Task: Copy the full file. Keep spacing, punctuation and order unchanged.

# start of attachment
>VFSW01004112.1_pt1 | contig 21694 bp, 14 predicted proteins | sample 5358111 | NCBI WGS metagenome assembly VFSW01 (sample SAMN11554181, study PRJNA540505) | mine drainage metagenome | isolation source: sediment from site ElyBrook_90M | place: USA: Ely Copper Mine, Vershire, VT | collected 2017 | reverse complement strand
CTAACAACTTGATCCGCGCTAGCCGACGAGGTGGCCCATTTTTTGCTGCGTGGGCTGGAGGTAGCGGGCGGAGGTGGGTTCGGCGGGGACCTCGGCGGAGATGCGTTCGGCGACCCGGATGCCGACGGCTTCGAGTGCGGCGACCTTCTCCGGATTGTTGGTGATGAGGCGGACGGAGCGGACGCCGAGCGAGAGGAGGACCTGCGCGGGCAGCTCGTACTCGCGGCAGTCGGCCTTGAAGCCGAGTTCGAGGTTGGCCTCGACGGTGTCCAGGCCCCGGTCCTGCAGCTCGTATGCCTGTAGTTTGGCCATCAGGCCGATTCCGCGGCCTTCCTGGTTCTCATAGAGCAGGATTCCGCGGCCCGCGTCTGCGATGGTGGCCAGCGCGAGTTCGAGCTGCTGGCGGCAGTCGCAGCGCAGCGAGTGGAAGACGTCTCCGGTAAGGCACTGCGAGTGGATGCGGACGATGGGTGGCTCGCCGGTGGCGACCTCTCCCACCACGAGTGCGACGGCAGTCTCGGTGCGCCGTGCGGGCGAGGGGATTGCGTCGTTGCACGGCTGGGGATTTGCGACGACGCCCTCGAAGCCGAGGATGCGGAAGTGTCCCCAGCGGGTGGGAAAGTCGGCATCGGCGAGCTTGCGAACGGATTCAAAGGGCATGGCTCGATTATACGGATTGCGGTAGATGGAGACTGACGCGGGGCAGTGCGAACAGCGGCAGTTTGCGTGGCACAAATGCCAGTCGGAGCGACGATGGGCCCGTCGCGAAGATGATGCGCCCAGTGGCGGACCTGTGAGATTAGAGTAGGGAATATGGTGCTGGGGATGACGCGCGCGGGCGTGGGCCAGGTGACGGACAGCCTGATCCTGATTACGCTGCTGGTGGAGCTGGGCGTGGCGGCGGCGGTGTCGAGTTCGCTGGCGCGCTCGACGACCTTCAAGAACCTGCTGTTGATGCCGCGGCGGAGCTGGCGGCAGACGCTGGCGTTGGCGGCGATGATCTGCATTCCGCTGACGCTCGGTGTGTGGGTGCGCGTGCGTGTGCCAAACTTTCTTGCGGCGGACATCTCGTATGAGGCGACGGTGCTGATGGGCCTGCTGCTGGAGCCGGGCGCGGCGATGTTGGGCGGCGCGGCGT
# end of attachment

>VFSW01004112.1_pt1 | contig 21694 bp, 14 predicted proteins | sample 5358111 | NCBI WGS metagenome assembly VFSW01 (sample SAMN11554181, study PRJNA540505) | mine drainage metagenome | isolation source: sediment from site ElyBrook_90M | place: USA: Ely Copper Mine, Vershire, VT | collected 2017 | reverse complement strand
CTAACAACTTGATCCGCGCTAGCCGACGAGGTGGCCCATTTTTTGCTGCGTGGGCTGGAGGTAGCGGGCGGAGGTGGGTTCGGCGGGGACCTCGGCGGAGATGCGTTCGGCGACCCGGATGCCGACGGCTTCGAGTGCGGCGACCTTCTCCGGATTGTTGGTGATGAGGCGGACGGAGCGGACGCCGAGCGAGAGGAGGACCTGCGCGGGCAGCTCGTACTCGCGGCAGTCGGCCTTGAAGCCGAGTTCGAGGTTGGCCTCGACGGTGTCCAGGCCCCGGTCCTGCAGCTCGTATGCCTGTAGTTTGGCCATCAGGCCGATTCCGCGGCCTTCCTGGTTCTCATAGAGCAGGATTCCGCGGCCCGCGTCTGCGATGGTGGCCAGCGCGAGTTCGAGCTGCTGGCGGCAGTCGCAGCGCAGCGAGTGGAAGACGTCTCCGGTAAGGCACTGCGAGTGGATGCGGACGATGGGTGGCTCGCCGGTGGCGACCTCTCCCACCACGAGTGCGACGGCAGTCTCGGTGCGCCGTGCGGGCGAGGGGATTGCGTCGTTGCACGGCTGGGGATTTGCGACGACGCCCTCGAAGCCGAGGATGCGGAAGTGTCCCCAGCGGGTGGGAAAGTCGGCATCGGCGAGCTTGCGAACGGATTCAAAGGGCATGGCTCGATTATACGGATTGCGGTAGATGGAGACTGACGCGGGGCAGTGCGAACAGCGGCAGTTTGCGTGGCACAAATGCCAGTCGGAGCGACGATGGGCCCGTCGCGAAGATGATGCGCCCAGTGGCGGACCTGTGAGATTAGAGTAGGGAATATGGTGCTGGGGATGACGCGCGCGGGCGTGGGCCAGGTGACGGACAGCCTGATCCTGATTACGCTGCTGGTGGAGCTGGGCGTGGCGGCGGCGGTGTCGAGTTCGCTGGCGCGCTCGACGACCTTCAAGAACCTGCTGTTGATGCCGCGGCGGAGCTGGCGGCAGACGCTGGCGTTGGCGGCGATGATCTGCATTCCGCTGACGCTCGGTGTGTGGGTGCGCGTGCGTGTGCCAAACTTTCTTGCGGCGGACATCTCGTATGAGGCGACGGTGCTGATGGGCCTGCTGCTGGAGCCGGGCGCGGCGATGTTGGGCGGCGCGGCGT